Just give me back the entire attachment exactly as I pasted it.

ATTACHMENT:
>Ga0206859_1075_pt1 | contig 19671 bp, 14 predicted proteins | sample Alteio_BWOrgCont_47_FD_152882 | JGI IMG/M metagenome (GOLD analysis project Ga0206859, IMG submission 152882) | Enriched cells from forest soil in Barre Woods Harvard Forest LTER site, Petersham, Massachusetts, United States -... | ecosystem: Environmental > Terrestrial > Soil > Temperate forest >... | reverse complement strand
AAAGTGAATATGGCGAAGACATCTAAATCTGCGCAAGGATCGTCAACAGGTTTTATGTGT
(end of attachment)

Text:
>Ga0206859_1075_pt1 | contig 19671 bp, 14 predicted proteins | sample Alteio_BWOrgCont_47_FD_152882 | JGI IMG/M metagenome (GOLD analysis project Ga0206859, IMG submission 152882) | Enriched cells from forest soil in Barre Woods Harvard Forest LTER site, Petersham, Massachusetts, United States -... | ecosystem: Environmental > Terrestrial > Soil > Temperate forest >... | reverse complement strand
AAAGTGAATATGGCGAAGACATCTAAATCTGCGCAAGGATCGTCAACAGGTTTTATGTGT